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We Have Anti-Monopoly Laws to Deal With Google and FB

Updated on April 9, 2018
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Jack is a volunteer at the CCNY Archives. Before retiring, he worked at IBM for over 28 years. As of 2/2020, Jack has over 100,000 views.


Recent revelations of abuse of personal data at Facebook is troubling. Some have proposed new regulations to oversee these new socal media companies. Why? We already have anti monopoly laws on the books. These companies needs to be broken up so that they do not have the dominance they possess.

- Apr. 2018


What is a monopoly? And why is it bad? The Sherman anti-trust Act was passed in 1890, over 100 years ago. The reason then was some companies have gotten too large and dominent such that a few of them colluded to price fix and gouge their customers. This was later enhanced In 1914 when Congress passed the Clayton Act, which prohibited specific business actions (such as price discrimination and tying) if they substantially lessened competition. At the same time Congress established the Federal Trade Commission (FTC), whose legal and business experts could force business to agree to "consent decrees", which provided an alternative mechanism to police antitrust.

I worked for a large computer company called IBM from 1974 till 2002. IBM was the target of a government consent decree since the 1950s. It finally ended in 1996 after 40 years of legal wrangling.

Some Parallels...

It is good to review some parallel aspects of IBM in the 1970-80 period and Facebook in the recent 2010 era.

They were both dominent in their industry. There were other smaller computer companies as there are other social media applications however the biggest and dominant by shear size is IBM computers and FB social media application.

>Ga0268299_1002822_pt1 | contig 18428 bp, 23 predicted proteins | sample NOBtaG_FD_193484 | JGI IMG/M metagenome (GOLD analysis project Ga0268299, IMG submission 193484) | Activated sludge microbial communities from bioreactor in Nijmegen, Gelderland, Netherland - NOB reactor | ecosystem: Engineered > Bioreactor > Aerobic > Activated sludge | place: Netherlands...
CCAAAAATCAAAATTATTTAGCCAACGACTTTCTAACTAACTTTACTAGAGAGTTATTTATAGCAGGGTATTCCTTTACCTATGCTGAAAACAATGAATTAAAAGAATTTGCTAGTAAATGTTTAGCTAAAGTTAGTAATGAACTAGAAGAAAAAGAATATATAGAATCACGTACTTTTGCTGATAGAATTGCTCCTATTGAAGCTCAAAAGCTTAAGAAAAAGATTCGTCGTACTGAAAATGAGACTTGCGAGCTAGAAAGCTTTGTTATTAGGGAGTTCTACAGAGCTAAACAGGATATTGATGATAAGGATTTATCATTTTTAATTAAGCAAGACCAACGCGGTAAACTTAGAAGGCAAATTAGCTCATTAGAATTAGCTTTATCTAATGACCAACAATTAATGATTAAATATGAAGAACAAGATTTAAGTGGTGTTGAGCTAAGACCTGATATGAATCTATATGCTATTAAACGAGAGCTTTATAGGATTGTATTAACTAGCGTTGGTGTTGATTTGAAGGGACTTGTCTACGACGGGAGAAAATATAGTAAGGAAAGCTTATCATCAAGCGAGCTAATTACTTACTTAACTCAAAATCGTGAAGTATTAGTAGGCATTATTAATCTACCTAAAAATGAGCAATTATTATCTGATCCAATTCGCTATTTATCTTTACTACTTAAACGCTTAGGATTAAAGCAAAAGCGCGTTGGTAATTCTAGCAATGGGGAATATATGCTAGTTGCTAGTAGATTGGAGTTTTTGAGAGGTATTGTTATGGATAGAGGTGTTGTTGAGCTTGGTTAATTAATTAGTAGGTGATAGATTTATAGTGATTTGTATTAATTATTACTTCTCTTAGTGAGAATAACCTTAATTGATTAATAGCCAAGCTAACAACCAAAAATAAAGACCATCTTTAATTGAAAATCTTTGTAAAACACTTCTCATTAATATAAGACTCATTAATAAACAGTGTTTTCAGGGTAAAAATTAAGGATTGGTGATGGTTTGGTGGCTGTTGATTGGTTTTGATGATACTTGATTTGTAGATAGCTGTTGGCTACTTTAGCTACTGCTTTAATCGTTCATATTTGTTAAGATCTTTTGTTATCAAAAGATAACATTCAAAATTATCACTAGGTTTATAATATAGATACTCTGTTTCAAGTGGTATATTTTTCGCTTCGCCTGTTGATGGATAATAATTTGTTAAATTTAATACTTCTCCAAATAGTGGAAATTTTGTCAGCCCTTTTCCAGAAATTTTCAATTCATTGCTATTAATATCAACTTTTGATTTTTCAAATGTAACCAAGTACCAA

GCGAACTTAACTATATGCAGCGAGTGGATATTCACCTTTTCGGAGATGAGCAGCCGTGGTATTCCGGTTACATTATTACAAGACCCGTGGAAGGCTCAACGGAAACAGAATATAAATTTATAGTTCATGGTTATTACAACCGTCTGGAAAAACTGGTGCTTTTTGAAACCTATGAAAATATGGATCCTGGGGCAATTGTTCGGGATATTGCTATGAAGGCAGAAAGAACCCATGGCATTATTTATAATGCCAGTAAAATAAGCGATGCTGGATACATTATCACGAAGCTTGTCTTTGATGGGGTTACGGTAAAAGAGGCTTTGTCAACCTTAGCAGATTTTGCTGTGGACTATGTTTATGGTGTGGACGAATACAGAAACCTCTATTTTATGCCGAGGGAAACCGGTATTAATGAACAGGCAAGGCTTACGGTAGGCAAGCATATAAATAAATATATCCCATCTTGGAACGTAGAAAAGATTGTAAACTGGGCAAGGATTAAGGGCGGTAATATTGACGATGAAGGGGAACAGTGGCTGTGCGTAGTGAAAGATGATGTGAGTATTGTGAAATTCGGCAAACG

Both made tons of money for themselves and for their stock holders.

There market capitalization is among the top 10 in the world.

There brand is well known to the average consumer and part of their value as a company is the “good will“ of their brand.

The company image of both companies were well managed. They are known as social and environmental conscience companies.

They were both innovative and created products people wanted. The IBM PC for example and the FB app.

Some Additional Info...

When any company becomes so big, and a money maker, they also become arrogant and over confident and feel entitled. They are able to charge whatever the market will bear and take the attitude we know best... The users are secondary and their concerns are not treated with respect. This is when a government need to step in. A company growing too large, too fast and not responsive to their customers. It is especially troubling when they charge excessive fees or bundle some software in a way to discourge competition. IBM is by no means the only one doing this. It happened at AT&T and Microsoft and other companies where their dominance is too great and they face little or no competition.

Too Big To Fail...

The simple answer to the problem of too big to to break them up. No companies should be allowed to become so big, that they dominate an industry. This applies to banking, energy, computers,media, and the internet or social media. Monopolies are just that, too large to fail. In addition, they are too large to be competitive or respinsive. They are not playing by the same rules that govern the rest of society.

I would support a stronger SEC where they should intervene in large companies buying up other companies... Money made by a company should go to the stockholders or invest back into the business. They are not to be used to parked over seas or used to buy other companies. Simple rule.

Capitalism is the use of assets for investment and growth not to sit idle or buy existing competitiors.


The laws against monopoly are well founded and tested. In order for a free enterprise system to work, we need to keep the playing field level. It is the job of our government agencies such as the SEC to see to it that companies do not become too dominant. The laws already exist to prevent mergers and acquisition of one company by a rival when the result will lead to less competition and a possible monopoly.

In the current climate, some successful companies such as Google, Apple, Microsoft, and Facebook and Amazon all are potential targets for anti-trust actions. They hire lobbies and influence our government policies to curry favor to lower their taxes at the expense of the taxpayers and citizens.

We don’t need additional legislation to deal with this. We just have to act in the interest of the general public.

Sometimes, too big is not the answer. In the case of banking, as we learned the hard way, we don’t want companies or banks that become “too big to fail.” When they do, the rest of us are stuck with a huge bailout.

© 2018 Jack Lee


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